Telling the Greatest Story Ever Told by Annmarie Miles

Book cover large fileAnnmarie Miles joins us again for another month with the Writer’s Fun Zone. In today’s article she shows us how to tell the greatest story ever told. Enjoy!


What a shame that I didn’t have any entries to my Christmas story competition, BUT… the series of Christmas guest posts has started on  Why not check it out. There are some great stories from all over the world.

As I read through them and chatted with the different authors, I thought to myself 

What makes a great Christmas story?

I mean think about it! How many times have we heard a Christmas story and still we, want to hear it again. We never get bored with it. The tree, the presents, the crib, Midnight Mass, the tinsel, the turkey, the snow – or the sun depending on where you are, & a baby in a manger. The same elements are featured again and again in many Christmas stories.

So as writers, how do we keep it fresh? How do we keep the magic but still take a fresh approach to it all? How do we make our Christmas story unique?

Some things to remember

It’s ok to use the images and language that we’re all used to. 

The great thing about Christmas is that ‘tradition’ is part of the story. So people will expect to hear things they’ve heard before. After all, isn’t part of the fun finding that particular ornament that always sits on the table by the door, or the years old star that has been on the top of your tree since the kids were small. I reckon the old adage, ‘we know what we like and we like what we know’ was written for Christmas.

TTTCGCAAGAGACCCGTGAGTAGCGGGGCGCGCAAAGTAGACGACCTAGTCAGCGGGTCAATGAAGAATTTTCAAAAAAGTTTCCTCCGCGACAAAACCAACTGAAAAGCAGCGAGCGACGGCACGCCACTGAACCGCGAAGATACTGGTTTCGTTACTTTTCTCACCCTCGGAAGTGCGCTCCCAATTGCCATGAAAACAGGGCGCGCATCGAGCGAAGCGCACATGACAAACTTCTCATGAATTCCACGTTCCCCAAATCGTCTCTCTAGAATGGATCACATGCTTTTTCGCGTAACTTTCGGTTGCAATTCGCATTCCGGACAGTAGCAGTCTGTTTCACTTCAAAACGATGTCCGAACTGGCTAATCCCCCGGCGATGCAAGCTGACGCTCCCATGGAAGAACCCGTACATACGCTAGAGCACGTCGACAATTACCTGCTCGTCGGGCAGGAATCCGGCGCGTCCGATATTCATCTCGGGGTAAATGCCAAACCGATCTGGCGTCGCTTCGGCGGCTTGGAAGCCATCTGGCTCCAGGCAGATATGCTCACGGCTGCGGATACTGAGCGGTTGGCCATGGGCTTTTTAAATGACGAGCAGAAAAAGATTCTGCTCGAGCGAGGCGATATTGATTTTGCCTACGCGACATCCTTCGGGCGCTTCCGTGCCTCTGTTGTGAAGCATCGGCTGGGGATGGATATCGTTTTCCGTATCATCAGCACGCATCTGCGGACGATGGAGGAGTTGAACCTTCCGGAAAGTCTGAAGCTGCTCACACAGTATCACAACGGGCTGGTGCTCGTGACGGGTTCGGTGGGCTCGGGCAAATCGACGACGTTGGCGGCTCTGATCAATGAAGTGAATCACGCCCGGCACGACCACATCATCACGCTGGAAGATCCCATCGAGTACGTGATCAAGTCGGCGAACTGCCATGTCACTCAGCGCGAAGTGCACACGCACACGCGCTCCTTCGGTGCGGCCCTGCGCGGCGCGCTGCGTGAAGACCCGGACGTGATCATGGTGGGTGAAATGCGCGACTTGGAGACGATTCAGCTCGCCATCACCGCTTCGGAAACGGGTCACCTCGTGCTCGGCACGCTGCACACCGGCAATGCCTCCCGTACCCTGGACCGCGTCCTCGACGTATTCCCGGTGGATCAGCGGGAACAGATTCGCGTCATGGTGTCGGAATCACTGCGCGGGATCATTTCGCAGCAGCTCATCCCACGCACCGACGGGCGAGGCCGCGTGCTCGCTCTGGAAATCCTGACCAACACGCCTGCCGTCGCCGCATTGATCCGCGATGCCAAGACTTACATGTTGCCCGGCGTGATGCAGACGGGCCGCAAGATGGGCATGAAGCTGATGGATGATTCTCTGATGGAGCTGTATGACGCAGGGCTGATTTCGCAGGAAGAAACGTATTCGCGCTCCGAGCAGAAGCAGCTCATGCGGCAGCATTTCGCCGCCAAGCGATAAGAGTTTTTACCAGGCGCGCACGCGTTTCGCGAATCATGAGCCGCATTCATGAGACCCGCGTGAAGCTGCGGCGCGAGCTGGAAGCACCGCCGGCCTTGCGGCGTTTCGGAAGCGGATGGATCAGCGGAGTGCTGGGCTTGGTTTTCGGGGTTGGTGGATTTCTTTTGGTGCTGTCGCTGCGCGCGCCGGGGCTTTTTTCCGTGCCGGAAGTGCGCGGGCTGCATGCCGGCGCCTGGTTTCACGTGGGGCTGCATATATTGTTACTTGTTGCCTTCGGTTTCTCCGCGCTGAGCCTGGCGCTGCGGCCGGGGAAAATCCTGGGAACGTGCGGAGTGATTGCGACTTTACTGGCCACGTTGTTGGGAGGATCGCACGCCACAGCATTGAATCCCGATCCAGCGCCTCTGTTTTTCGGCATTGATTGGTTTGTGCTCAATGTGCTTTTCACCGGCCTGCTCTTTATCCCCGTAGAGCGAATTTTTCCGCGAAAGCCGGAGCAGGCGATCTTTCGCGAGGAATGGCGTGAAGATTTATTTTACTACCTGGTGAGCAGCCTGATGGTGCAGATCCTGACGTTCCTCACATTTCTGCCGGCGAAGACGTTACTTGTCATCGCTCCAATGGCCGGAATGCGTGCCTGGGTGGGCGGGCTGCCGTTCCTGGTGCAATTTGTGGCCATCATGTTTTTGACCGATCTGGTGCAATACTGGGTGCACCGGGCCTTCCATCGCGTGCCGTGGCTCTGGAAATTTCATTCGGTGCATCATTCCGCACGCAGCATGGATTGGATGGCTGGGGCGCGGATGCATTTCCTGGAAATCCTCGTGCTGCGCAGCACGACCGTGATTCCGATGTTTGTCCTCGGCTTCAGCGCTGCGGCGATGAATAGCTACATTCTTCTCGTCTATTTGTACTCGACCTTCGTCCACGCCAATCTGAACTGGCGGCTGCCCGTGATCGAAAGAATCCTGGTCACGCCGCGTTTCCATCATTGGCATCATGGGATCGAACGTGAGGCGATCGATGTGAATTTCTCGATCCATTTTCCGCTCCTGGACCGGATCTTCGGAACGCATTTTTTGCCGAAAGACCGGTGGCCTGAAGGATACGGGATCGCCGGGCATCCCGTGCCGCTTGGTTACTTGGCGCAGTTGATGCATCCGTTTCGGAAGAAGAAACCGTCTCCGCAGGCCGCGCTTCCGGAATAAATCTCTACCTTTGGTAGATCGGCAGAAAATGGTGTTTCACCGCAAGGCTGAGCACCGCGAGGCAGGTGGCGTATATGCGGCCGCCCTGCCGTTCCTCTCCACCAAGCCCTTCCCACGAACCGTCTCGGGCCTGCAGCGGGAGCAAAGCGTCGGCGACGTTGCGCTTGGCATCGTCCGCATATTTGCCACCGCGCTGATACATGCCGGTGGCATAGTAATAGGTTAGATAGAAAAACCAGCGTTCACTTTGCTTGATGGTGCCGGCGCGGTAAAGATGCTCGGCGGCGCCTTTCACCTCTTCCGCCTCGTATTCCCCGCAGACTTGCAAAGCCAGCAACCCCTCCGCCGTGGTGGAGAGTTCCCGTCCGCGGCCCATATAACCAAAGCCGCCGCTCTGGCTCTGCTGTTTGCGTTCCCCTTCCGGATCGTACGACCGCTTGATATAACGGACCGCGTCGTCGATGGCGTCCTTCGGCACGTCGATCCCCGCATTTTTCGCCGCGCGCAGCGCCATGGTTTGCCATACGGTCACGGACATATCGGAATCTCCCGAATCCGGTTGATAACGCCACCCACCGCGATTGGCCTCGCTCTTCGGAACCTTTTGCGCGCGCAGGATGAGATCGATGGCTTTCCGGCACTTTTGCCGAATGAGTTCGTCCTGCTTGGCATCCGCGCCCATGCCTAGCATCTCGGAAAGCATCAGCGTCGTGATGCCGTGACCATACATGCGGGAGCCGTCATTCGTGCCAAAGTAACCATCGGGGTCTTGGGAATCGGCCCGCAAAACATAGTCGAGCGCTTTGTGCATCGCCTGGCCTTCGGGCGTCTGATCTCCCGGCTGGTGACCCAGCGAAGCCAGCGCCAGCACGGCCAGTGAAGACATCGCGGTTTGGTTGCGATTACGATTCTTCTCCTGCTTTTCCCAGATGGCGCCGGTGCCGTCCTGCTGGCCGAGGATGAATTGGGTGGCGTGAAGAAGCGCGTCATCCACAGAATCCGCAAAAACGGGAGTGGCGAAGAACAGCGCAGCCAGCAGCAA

The unique element in your Christmas story is you.

Even though many of us share a very similar Christmas experience, we don’t all have identical ones. Every family has their quirky traditions, or ‘interesting’ relatives, or creative table plan and there’s always the unorthodox addiction to the ‘stuffing recipe’.

So think of the little quirks and curios of your family Christmas and bring them out in your story. Spend some time dwelling on your own special memories. Write them down, then embellish them with some extra detail and maybe the magical ending that you would have liked to have

Use the themes of hope and goodwill

Not everyone gets to have the big family Christmas, and some may even prefer that; but I think everyone needs a bit of hope at this time of year. The biblical concept of good will to all men, is particularly needed in this day and age. I reckon that as storytellers we can bring encouragement by writing stories that reflect that hope. The aspiration that tomorrow will be a little bit better than yesterday.

So get your writing groove on 😉 Share your Christmas memories, or fictionalise your strange relations who put mint sauce on their Christmas dinner because they don’t like cranberries (ewwwwww).

Let’s share some Christmas magic with a Christmas story 😉

And if after you’ve written it, find somewhere to share it. If you don’t have a blog of your own, maybe it could be a guest post for someone else.

And be sure to keep a notebook handy. During this Christmas season you can be taking notes for next year’s stories. That’s the beauty of Christmas it just keeps coming back. 🙂

Have a fantastic Christmas and I’ll see you in 2014 x


Annmarie Miles is 40 something, Irish, Christian, married, and proud to be all of those things. She loves words, music & chocolate!

You can get her first collection of short stories ‘The Long & The Short of it’ in paperback or for any e-reader from the fiction section of

Where to find Annmarie: Email:

Facebook page:

Personal Blog:
Fiction Blog: 


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